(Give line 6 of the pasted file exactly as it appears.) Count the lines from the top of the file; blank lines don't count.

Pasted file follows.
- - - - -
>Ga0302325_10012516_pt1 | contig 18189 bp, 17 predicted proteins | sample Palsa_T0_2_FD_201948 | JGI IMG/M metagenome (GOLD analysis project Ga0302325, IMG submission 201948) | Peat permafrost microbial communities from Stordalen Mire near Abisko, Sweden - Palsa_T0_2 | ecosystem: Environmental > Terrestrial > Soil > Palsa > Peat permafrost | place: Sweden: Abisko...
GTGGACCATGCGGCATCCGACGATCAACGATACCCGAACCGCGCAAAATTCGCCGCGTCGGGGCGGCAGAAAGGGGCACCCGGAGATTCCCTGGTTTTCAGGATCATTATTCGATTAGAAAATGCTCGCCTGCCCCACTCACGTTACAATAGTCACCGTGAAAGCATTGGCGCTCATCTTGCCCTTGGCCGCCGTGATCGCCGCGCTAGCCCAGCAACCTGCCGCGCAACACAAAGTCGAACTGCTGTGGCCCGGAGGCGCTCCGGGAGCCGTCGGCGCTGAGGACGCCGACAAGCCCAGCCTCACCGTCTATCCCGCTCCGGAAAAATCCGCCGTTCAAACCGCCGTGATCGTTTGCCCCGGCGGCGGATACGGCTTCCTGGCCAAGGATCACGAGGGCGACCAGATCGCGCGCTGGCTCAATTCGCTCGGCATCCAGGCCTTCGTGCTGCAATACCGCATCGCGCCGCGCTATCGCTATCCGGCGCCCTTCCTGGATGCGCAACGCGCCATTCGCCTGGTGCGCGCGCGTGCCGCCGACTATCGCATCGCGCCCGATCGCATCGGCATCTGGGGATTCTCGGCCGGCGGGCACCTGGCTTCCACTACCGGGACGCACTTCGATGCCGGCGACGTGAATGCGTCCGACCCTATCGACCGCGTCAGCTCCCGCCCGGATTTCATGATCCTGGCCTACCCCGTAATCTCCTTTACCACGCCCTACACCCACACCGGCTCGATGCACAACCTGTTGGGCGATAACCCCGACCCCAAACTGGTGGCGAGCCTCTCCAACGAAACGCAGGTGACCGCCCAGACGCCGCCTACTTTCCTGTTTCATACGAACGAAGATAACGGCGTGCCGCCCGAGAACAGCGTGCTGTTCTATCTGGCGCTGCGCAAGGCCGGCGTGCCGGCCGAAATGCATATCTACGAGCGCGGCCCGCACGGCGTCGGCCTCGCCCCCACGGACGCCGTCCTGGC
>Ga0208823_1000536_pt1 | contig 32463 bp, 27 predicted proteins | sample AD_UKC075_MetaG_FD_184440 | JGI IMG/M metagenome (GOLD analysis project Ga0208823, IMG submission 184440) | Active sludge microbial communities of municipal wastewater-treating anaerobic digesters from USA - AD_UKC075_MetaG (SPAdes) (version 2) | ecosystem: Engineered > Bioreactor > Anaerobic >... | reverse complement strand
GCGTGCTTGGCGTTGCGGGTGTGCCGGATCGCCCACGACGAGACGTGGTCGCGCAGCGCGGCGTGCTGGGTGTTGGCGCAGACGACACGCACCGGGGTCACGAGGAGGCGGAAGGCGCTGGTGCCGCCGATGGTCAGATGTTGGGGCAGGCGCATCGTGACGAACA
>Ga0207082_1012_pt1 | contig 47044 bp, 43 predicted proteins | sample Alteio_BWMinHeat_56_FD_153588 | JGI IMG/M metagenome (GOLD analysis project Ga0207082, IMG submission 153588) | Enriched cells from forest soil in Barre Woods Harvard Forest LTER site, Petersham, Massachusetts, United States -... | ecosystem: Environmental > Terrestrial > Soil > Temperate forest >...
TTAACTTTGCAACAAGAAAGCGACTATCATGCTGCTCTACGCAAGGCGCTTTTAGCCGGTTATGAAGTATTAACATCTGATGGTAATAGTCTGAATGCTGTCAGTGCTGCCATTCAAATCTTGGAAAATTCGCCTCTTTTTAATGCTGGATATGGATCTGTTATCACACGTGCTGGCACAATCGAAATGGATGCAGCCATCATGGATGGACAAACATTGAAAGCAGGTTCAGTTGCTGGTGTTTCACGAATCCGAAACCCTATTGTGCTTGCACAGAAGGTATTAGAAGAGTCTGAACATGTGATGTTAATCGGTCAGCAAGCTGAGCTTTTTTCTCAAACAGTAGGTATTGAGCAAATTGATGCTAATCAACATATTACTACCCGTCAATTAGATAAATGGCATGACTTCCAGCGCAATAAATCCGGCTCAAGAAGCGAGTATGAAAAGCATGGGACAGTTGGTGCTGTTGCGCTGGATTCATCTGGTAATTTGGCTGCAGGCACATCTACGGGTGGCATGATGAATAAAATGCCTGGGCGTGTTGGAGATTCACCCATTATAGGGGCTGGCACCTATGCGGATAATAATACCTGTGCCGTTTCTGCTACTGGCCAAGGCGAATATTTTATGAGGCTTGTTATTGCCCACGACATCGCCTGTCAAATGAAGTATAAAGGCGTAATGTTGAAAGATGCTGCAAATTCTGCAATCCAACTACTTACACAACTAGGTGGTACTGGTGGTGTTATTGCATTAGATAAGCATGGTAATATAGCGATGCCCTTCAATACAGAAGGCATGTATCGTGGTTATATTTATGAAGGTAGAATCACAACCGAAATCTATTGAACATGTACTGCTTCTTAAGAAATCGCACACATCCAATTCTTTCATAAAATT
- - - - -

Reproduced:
TTAACTTTGCAACAAGAAAGCGACTATCATGCTGCTCTACGCAAGGCGCTTTTAGCCGGTTATGAAGTATTAACATCTGATGGTAATAGTCTGAATGCTGTCAGTGCTGCCATTCAAATCTTGGAAAATTCGCCTCTTTTTAATGCTGGATATGGATCTGTTATCACACGTGCTGGCACAATCGAAATGGATGCAGCCATCATGGATGGACAAACATTGAAAGCAGGTTCAGTTGCTGGTGTTTCACGAATCCGAAACCCTATTGTGCTTGCACAGAAGGTATTAGAAGAGTCTGAACATGTGATGTTAATCGGTCAGCAAGCTGAGCTTTTTTCTCAAACAGTAGGTATTGAGCAAATTGATGCTAATCAACATATTACTACCCGTCAATTAGATAAATGGCATGACTTCCAGCGCAATAAATCCGGCTCAAGAAGCGAGTATGAAAAGCATGGGACAGTTGGTGCTGTTGCGCTGGATTCATCTGGTAATTTGGCTGCAGGCACATCTACGGGTGGCATGATGAATAAAATGCCTGGGCGTGTTGGAGATTCACCCATTATAGGGGCTGGCACCTATGCGGATAATAATACCTGTGCCGTTTCTGCTACTGGCCAAGGCGAATATTTTATGAGGCTTGTTATTGCCCACGACATCGCCTGTCAAATGAAGTATAAAGGCGTAATGTTGAAAGATGCTGCAAATTCTGCAATCCAACTACTTACACAACTAGGTGGTACTGGTGGTGTTATTGCATTAGATAAGCATGGTAATATAGCGATGCCCTTCAATACAGAAGGCATGTATCGTGGTTATATTTATGAAGGTAGAATCACAACCGAAATCTATTGAACATGTACTGCTTCTTAAGAAATCGCACACATCCAATTCTTTCATAAAATT